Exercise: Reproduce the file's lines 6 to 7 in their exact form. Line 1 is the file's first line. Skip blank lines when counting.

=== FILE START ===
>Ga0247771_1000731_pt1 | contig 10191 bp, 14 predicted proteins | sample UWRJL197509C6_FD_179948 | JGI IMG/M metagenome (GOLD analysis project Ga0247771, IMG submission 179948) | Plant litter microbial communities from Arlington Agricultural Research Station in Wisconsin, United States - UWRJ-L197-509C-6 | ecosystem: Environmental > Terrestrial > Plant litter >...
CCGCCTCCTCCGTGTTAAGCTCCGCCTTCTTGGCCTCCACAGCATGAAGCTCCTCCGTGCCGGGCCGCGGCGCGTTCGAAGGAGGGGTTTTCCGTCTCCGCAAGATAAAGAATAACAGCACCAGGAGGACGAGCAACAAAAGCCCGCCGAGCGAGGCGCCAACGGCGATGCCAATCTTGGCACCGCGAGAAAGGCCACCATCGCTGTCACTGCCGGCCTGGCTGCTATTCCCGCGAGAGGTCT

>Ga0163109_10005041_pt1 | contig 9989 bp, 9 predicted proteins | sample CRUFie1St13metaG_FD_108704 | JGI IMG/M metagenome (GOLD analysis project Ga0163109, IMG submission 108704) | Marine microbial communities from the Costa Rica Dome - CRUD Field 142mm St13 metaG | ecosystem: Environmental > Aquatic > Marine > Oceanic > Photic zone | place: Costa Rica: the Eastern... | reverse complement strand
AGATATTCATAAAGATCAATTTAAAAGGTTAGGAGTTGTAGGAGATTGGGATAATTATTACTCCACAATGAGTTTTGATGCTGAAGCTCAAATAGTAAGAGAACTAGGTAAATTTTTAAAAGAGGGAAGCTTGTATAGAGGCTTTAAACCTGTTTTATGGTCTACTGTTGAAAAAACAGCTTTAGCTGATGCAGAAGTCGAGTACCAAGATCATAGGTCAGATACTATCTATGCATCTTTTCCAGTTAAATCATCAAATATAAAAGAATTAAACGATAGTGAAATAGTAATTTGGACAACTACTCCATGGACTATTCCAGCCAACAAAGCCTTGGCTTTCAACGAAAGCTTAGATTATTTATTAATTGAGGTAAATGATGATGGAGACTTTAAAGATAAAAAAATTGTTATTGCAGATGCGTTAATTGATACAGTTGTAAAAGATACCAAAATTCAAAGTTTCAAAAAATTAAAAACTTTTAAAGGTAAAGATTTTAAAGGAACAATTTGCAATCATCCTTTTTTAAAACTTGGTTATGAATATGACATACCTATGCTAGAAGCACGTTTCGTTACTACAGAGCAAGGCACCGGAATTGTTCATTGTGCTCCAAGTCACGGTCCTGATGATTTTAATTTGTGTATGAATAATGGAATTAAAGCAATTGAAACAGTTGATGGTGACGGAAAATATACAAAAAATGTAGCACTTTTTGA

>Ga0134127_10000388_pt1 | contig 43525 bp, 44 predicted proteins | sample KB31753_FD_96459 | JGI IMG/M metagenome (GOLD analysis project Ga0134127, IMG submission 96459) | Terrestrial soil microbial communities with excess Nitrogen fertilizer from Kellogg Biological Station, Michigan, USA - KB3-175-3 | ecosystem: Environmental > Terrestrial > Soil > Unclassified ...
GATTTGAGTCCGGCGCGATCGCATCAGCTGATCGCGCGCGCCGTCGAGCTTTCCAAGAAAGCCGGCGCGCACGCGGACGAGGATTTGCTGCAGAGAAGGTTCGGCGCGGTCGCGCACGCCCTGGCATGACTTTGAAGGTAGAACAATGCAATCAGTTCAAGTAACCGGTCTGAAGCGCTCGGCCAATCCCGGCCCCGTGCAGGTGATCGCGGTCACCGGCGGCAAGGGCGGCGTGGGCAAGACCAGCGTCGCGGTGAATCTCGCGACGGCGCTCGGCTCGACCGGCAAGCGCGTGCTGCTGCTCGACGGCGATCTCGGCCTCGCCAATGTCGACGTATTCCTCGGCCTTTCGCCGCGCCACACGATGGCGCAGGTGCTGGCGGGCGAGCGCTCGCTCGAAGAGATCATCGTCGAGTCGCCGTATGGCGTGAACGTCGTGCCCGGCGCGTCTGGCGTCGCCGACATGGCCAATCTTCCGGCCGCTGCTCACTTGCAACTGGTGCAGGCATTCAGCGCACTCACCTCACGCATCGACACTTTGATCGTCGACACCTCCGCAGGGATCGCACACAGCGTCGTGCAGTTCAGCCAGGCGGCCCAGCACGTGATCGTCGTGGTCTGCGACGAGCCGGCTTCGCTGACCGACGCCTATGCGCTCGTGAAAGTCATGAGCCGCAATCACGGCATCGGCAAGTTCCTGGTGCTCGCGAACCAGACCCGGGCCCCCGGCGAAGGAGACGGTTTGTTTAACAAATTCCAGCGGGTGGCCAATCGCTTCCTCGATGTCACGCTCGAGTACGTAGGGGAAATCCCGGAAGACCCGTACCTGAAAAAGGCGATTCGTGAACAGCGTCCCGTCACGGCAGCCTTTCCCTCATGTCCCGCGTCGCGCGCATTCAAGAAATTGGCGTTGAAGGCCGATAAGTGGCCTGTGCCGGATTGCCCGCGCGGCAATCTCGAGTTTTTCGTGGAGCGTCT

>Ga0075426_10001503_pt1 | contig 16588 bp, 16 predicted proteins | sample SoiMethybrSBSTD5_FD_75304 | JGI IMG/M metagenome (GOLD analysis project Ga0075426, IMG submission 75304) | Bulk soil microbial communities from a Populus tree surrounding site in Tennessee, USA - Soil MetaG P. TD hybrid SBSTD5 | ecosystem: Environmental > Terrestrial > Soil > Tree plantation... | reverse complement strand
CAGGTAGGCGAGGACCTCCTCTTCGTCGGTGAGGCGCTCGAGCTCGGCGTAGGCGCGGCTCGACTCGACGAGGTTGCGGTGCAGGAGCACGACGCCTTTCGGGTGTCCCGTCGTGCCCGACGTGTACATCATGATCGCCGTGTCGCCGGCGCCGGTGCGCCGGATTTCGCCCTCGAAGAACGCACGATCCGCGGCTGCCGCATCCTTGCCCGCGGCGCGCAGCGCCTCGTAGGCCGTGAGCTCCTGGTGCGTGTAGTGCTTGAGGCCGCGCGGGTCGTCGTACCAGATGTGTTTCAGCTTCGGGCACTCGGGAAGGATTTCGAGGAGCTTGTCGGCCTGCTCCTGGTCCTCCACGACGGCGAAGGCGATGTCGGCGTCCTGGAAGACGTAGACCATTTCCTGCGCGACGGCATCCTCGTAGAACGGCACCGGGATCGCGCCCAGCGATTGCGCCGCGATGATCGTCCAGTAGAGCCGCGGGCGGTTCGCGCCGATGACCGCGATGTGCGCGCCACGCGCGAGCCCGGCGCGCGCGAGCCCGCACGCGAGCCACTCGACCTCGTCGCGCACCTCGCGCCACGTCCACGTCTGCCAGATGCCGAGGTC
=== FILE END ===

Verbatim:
GATTTGAGTCCGGCGCGATCGCATCAGCTGATCGCGCGCGCCGTCGAGCTTTCCAAGAAAGCCGGCGCGCACGCGGACGAGGATTTGCTGCAGAGAAGGTTCGGCGCGGTCGCGCACGCCCTGGCATGACTTTGAAGGTAGAACAATGCAATCAGTTCAAGTAACCGGTCTGAAGCGCTCGGCCAATCCCGGCCCCGTGCAGGTGATCGCGGTCACCGGCGGCAAGGGCGGCGTGGGCAAGACCAGCGTCGCGGTGAATCTCGCGACGGCGCTCGGCTCGACCGGCAAGCGCGTGCTGCTGCTCGACGGCGATCTCGGCCTCGCCAATGTCGACGTATTCCTCGGCCTTTCGCCGCGCCACACGATGGCGCAGGTGCTGGCGGGCGAGCGCTCGCTCGAAGAGATCATCGTCGAGTCGCCGTATGGCGTGAACGTCGTGCCCGGCGCGTCTGGCGTCGCCGACATGGCCAATCTTCCGGCCGCTGCTCACTTGCAACTGGTGCAGGCATTCAGCGCACTCACCTCACGCATCGACACTTTGATCGTCGACACCTCCGCAGGGATCGCACACAGCGTCGTGCAGTTCAGCCAGGCGGCCCAGCACGTGATCGTCGTGGTCTGCGACGAGCCGGCTTCGCTGACCGACGCCTATGCGCTCGTGAAAGTCATGAGCCGCAATCACGGCATCGGCAAGTTCCTGGTGCTCGCGAACCAGACCCGGGCCCCCGGCGAAGGAGACGGTTTGTTTAACAAATTCCAGCGGGTGGCCAATCGCTTCCTCGATGTCACGCTCGAGTACGTAGGGGAAATCCCGGAAGACCCGTACCTGAAAAAGGCGATTCGTGAACAGCGTCCCGTCACGGCAGCCTTTCCCTCATGTCCCGCGTCGCGCGCATTCAAGAAATTGGCGTTGAAGGCCGATAAGTGGCCTGTGCCGGATTGCCCGCGCGGCAATCTCGAGTTTTTCGTGGAGCGTCT

>Ga0075426_10001503_pt1 | contig 16588 bp, 16 predicted proteins | sample SoiMethybrSBSTD5_FD_75304 | JGI IMG/M metagenome (GOLD analysis project Ga0075426, IMG submission 75304) | Bulk soil microbial communities from a Populus tree surrounding site in Tennessee, USA - Soil MetaG P. TD hybrid SBSTD5 | ecosystem: Environmental > Terrestrial > Soil > Tree plantation... | reverse complement strand